Record Display for the EPA National Library CatalogRECORD NUMBER: 3 OF 12
|Main Title||Fracking the neighborhood : reluctant activists and natural gas drilling /|
|Author||Gullion, Jessica Smartt,|
|Subjects||Gas wells--Hydraulic fracturing--Environmental aspects--United States ; Urban pollution--United States ; Environmentalism ; Urban ecology (Sociology)|
|Collation||xiv, 191 pages ; 24 cm.|
Includes bibliographical references (pages 179-187) and index.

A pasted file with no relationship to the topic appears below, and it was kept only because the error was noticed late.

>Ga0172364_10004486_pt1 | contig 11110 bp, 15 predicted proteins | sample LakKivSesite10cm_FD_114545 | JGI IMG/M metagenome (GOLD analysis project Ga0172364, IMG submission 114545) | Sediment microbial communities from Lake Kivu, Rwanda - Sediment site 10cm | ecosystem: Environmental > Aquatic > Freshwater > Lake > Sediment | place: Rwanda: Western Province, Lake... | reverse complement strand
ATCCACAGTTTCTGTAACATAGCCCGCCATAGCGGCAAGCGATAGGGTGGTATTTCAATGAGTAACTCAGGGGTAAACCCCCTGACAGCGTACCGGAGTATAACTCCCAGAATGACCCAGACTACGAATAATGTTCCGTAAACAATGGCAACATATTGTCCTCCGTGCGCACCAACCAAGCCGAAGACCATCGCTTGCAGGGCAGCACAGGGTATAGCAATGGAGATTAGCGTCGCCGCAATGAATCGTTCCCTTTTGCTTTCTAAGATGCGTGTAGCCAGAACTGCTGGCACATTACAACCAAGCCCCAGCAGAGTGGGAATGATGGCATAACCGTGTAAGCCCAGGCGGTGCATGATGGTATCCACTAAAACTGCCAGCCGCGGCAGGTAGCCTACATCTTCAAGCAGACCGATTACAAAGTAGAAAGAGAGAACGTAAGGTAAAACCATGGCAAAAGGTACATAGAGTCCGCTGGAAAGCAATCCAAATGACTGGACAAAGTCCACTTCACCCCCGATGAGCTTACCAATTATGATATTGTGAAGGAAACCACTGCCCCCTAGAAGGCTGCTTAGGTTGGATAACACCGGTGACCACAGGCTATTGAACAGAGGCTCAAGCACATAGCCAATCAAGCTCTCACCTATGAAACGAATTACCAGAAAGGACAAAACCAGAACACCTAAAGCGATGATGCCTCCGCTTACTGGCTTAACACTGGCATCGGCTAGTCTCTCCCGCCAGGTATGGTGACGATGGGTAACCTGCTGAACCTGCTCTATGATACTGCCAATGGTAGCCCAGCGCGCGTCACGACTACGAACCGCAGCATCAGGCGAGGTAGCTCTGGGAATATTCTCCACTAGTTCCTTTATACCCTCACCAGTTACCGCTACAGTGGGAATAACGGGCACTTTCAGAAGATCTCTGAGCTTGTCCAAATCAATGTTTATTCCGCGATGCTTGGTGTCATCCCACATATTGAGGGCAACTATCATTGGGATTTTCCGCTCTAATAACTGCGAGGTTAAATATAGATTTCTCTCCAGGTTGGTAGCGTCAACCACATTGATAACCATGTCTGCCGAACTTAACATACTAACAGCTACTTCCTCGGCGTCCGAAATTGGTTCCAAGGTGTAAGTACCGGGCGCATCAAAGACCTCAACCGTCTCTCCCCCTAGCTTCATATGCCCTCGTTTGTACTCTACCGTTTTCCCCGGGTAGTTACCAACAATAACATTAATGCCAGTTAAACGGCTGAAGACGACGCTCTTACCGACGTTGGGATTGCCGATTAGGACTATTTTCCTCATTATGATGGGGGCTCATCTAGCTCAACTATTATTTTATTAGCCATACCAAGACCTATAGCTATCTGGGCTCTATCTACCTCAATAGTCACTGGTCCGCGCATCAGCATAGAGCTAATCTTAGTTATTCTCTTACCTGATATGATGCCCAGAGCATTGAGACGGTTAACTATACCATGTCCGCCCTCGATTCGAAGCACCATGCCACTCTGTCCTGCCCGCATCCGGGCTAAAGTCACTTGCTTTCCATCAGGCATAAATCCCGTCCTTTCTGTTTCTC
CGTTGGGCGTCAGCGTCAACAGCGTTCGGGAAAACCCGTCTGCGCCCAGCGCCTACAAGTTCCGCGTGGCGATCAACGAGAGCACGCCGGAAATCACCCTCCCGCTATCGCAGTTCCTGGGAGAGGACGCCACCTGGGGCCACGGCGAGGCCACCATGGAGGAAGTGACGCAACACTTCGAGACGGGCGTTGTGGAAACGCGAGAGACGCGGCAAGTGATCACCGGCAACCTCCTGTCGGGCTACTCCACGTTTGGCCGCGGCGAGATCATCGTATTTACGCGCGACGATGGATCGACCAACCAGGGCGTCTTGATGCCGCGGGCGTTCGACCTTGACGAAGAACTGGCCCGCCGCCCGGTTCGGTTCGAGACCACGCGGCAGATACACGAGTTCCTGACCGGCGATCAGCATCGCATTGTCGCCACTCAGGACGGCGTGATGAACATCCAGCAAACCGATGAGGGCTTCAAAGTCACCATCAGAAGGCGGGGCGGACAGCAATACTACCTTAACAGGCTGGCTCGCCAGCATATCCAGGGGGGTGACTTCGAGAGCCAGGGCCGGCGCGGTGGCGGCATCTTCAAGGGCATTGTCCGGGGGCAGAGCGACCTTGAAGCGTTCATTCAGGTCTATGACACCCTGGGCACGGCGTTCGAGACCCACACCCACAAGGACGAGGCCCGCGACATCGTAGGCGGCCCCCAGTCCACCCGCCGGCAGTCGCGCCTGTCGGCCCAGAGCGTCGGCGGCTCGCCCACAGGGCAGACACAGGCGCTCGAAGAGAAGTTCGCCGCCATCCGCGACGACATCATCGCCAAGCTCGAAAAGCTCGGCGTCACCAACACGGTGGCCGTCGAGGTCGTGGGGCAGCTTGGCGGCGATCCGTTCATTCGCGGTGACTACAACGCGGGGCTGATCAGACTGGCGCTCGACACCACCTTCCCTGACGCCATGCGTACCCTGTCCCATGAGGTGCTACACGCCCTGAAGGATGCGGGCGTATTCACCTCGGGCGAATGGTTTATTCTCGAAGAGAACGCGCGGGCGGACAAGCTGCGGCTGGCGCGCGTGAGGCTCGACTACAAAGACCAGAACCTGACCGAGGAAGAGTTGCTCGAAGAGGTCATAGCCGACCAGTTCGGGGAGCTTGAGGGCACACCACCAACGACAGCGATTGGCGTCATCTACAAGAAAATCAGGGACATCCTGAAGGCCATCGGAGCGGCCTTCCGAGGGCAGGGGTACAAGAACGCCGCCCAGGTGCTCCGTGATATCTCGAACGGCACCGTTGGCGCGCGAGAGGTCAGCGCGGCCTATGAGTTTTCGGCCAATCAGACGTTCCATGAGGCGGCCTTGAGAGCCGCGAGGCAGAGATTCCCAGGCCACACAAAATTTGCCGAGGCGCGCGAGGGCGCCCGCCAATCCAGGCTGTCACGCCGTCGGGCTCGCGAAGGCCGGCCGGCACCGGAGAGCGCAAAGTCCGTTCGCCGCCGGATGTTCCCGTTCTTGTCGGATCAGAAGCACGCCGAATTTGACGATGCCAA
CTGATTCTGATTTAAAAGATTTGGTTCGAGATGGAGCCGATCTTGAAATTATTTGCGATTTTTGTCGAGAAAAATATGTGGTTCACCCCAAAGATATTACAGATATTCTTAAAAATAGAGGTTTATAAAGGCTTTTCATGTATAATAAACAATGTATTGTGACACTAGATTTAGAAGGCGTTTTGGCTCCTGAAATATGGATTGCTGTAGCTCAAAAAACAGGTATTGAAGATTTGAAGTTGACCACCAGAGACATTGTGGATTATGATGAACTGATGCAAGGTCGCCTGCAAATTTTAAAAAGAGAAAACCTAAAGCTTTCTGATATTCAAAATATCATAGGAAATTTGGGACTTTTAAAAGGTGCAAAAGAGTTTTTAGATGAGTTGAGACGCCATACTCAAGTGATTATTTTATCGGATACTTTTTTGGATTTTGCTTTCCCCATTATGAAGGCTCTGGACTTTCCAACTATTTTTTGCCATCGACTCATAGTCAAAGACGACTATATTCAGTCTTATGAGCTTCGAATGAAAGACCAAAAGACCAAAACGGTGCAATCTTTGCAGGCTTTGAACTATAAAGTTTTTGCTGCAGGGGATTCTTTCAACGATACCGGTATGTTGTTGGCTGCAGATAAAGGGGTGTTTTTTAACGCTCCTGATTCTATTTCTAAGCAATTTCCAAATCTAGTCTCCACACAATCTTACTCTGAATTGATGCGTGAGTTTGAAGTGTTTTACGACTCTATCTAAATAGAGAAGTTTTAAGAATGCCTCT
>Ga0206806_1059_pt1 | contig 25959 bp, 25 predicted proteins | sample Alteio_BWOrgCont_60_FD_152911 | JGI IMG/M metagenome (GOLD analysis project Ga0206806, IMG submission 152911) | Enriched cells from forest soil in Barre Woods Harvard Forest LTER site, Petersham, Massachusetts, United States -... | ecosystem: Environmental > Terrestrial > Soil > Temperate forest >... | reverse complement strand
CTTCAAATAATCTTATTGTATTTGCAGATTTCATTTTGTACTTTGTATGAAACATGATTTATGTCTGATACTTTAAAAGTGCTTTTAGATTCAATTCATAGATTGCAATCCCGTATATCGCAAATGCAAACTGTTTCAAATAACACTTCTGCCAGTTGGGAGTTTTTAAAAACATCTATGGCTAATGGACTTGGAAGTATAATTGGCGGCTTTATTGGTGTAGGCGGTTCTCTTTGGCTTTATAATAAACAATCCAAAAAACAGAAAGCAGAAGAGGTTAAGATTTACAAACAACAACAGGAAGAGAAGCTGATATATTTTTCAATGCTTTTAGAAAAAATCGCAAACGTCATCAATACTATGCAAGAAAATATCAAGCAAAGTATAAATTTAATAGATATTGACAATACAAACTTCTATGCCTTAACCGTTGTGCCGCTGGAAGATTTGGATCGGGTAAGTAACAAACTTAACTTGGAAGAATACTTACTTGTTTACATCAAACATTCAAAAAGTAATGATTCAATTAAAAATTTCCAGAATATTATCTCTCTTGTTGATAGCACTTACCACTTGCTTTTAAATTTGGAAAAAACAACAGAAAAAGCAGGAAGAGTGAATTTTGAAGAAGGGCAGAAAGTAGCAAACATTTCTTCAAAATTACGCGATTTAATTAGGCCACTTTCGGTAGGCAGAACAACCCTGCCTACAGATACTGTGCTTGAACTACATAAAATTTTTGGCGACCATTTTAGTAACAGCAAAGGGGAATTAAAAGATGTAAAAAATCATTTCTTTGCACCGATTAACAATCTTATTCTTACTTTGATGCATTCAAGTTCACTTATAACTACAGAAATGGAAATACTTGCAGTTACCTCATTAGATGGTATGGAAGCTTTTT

Oil and gas development -- A brief overview of natural gas drilling in Texas -- Activists' concerns about health -- A lack of competent guardians -- Reluctant activists -- Epistemic privilege -- Performative environmentalism -- (In)visibility in the gas field. When natural gas drilling moves into an urban or a suburban neighborhood, a two-hundred-foot-high drill appears on the other side of a back yard fence and diesel trucks clog a quiet two-lane residential street. Children seem to be having more than the usual number of nosebleeds. There are so many local cases of cancer that the elementary school starts a cancer support group. In this book, Jessica Smartt Gullion examines what happens when natural gas extraction by means of hydraulic fracturing, or "fracking," takes place not on wide-open rural land but in a densely populated area with homes, schools, hospitals, parks, and businesses. Gullion focuses on fracking in the Barnett Shale, the natural-gas--rich geological formation under the Dallas--Fort Worth metroplex. She gives voice to the residents -- for the most part educated, middle class, and politically conservative -- who became reluctant anti-drilling activists in response to perceived environmental and health threats posed by fracking. --Publisher.